My original Serenity Worsted has graduated to Deborah Norville Everyday – a unique worsted weight yarn engineered to resist pilling! It’s got a wonderful sheen to it – and if you crochet what I call ‘high intensity’ items – things like mittens, scarves, and afghans that get a lot of wear – it’s THE yarn to choose. We put Everyday through the most rigorous friction tests that exist and it performs spectacularly. We all know how many hours we put into crafting our projects. Why one would choose not to use a yarn that will keep those items looking brand new is beyond me!
Everyday comes in a boatload of color combinations. There is a full complement of solids, with coordinating variegated colors to match. We’ve got a delicious line of Heathers we introduced this past year. I think these colors are fabulous – especially if you are making projects for Fall. Lately, I’ve been crocheting armfuls of scarves in Everyday Go Team. You’ll probably find your team’s colors on our website.
My Wool Naturals is another fave. Because it is 100% wool and so unbelievably well-priced, I honestly don’t know how we stay in business! It’s a generous amount of wool in all-natural colors. Whatever color the sheep was, that is the color of my yarn. If you’re into dyeing your own, I think you’ll have fun with the “Cream” colorway. We’ve got lots of free patterns for this yarn over on the Premier Yarns website.
For Spring and Summer projects, it’s a tug of war between my Cotton Soft Silk yarn or Serenity Garden. Cotton Soft Silk is a worsted weight yarn that’s 78% cotton and 22% silk fiber . It comes in both stripes and solids and has a beautiful drape making it wonderful for tops, shawls, and scarves.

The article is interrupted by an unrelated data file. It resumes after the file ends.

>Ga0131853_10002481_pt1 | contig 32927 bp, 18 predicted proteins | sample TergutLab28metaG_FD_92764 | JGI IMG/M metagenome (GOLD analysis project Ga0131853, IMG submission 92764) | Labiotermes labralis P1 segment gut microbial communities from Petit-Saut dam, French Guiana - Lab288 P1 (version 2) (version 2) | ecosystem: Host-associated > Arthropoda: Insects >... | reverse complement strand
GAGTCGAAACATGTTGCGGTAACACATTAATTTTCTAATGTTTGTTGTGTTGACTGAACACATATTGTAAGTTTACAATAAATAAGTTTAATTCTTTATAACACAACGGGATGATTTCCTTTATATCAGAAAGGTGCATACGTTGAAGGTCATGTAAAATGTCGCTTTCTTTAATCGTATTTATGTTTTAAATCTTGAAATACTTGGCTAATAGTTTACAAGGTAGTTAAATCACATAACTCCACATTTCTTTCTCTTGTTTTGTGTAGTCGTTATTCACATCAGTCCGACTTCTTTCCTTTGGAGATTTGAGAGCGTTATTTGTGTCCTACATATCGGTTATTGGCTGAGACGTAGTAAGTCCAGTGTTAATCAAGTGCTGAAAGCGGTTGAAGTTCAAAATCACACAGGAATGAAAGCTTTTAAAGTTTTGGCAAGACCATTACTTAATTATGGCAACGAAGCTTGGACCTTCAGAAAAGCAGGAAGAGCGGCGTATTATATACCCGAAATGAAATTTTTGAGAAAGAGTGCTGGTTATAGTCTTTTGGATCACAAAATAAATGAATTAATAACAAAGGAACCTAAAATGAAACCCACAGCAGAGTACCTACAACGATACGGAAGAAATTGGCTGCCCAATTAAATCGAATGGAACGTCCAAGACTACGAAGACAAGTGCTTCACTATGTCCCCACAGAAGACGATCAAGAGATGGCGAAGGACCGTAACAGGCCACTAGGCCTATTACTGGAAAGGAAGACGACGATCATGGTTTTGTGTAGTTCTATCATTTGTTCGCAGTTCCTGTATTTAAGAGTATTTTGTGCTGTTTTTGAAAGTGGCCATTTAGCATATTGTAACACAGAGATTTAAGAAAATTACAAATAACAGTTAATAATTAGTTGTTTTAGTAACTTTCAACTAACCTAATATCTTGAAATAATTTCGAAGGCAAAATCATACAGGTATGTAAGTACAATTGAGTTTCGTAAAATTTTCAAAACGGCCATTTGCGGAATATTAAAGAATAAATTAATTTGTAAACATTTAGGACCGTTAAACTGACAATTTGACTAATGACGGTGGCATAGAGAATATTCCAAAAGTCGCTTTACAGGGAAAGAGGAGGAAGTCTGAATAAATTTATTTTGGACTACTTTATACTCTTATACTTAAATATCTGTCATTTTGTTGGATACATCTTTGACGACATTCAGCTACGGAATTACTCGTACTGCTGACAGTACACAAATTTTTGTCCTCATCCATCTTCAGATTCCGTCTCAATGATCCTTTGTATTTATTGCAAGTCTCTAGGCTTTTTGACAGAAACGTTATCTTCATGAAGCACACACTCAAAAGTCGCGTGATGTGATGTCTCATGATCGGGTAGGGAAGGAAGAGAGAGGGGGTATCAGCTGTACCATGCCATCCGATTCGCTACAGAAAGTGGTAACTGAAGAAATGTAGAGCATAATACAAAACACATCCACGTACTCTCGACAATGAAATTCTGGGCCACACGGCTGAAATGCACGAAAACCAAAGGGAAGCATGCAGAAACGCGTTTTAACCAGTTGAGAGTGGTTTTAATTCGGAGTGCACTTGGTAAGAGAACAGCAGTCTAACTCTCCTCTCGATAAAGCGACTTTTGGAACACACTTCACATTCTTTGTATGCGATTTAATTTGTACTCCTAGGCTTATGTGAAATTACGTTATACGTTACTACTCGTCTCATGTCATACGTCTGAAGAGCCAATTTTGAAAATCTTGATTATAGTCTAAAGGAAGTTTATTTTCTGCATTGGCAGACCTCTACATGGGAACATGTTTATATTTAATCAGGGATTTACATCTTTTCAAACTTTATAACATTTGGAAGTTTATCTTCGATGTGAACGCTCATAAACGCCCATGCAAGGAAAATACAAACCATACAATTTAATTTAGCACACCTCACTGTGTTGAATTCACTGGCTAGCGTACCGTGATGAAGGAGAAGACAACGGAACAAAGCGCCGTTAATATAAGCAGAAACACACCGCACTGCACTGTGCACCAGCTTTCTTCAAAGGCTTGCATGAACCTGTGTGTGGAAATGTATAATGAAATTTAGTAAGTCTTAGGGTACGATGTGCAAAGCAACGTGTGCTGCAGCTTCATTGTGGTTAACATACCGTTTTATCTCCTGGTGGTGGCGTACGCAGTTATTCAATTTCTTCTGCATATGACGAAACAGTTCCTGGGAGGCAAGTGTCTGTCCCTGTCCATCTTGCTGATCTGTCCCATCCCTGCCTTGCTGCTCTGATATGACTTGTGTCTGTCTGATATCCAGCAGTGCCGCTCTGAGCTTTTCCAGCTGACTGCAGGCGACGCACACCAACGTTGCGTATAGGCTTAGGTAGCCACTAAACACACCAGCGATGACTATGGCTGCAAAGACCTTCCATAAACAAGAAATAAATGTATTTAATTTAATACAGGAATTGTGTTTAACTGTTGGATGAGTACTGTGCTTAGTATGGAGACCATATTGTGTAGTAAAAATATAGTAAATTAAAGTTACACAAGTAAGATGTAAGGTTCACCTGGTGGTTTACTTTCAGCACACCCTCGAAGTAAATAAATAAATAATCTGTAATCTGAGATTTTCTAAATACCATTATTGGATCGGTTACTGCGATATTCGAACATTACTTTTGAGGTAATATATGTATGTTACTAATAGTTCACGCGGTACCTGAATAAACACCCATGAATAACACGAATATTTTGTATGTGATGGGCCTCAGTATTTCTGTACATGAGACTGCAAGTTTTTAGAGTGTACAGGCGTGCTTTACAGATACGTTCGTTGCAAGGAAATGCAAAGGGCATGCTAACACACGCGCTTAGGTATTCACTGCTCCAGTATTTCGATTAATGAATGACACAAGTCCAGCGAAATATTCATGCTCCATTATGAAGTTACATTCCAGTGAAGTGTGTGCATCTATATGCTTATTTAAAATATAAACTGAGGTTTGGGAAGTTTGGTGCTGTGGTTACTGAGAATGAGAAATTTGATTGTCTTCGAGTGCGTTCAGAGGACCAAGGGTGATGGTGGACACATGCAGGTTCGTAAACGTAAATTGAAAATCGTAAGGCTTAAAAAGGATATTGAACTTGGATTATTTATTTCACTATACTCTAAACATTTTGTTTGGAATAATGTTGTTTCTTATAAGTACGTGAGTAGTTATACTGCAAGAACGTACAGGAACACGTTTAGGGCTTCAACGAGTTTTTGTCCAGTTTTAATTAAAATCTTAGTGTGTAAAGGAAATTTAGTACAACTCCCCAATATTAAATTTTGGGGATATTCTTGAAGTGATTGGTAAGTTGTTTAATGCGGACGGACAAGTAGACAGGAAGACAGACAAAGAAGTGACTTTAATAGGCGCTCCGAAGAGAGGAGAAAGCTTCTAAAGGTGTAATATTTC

How beautiful is this crocheted Trellis Shawl in Azalea Hill? I think it’s the perfect complement to a simple white dress. Perfect for Easter Sunday or a summer wedding.
Serenity Garden is a fingering weight yarn made of 100% microfiber that feels and acts like a mercerized cotton yarn. It’s got the sheen of a natural fiber but the durability of an acrylic which makes it perfect for just about anything! How adorable are these crocheted kitty? She is done in Gems ( which is an insanely popular color!) Serenity Garden also has a wonderful draping quality as you can see in this crocheted cardigan I am wearing. Check out the beautiful colorways and patterns designed for this yarn over on the Premier Yarns website.
It’s truly exciting for me to be a part of a show that helps bring to others the craft that you and I enjoy so much. But it’s more than just the thrill of being on a tv show. It’s knowing that somewhere out there, someone will learn a new stitch or complete a new project and feel GOOD about doing it. And that positivity will take her or him to all kinds of good places. She may be energized to take up a new hobby. She may feel so self-confident, she summons up the courage to ask her boss for a raise. I know in my own life, the sense of self that I get from my craft projects – sewing, crochet, knitting, or home dec – has absolutely been a key component in my career success. It’s a little bit intimidating to interview the Prime Minister of England, but it’s downright challenging to make a tailored blazer with a horsehair lining. When I made crocheted mittens, it was the first time I did a fpdc. The instructions at first were like hieroglyphics to me. But I persevered and when I wear those mittens, not only are my hands happy and warm, but I am uplifted by knowing “I did it myself.” To me, that’s the beauty of crafting – and it’s why it’s not just a thrill to sell craft yarn, it’s a privilege.
3 thoughts on “Special Guest Post by Deborah Norville”
I really love your yarn! It is one of my favorites. A little harder to find in my area but I grab a few balls whenever I can get it. Thanks for making great yarn at affordable prices. <3
I would like to know if Deborah’s TV offerings will also be available online> How can I determine if her classes will be offered by my local cable provider?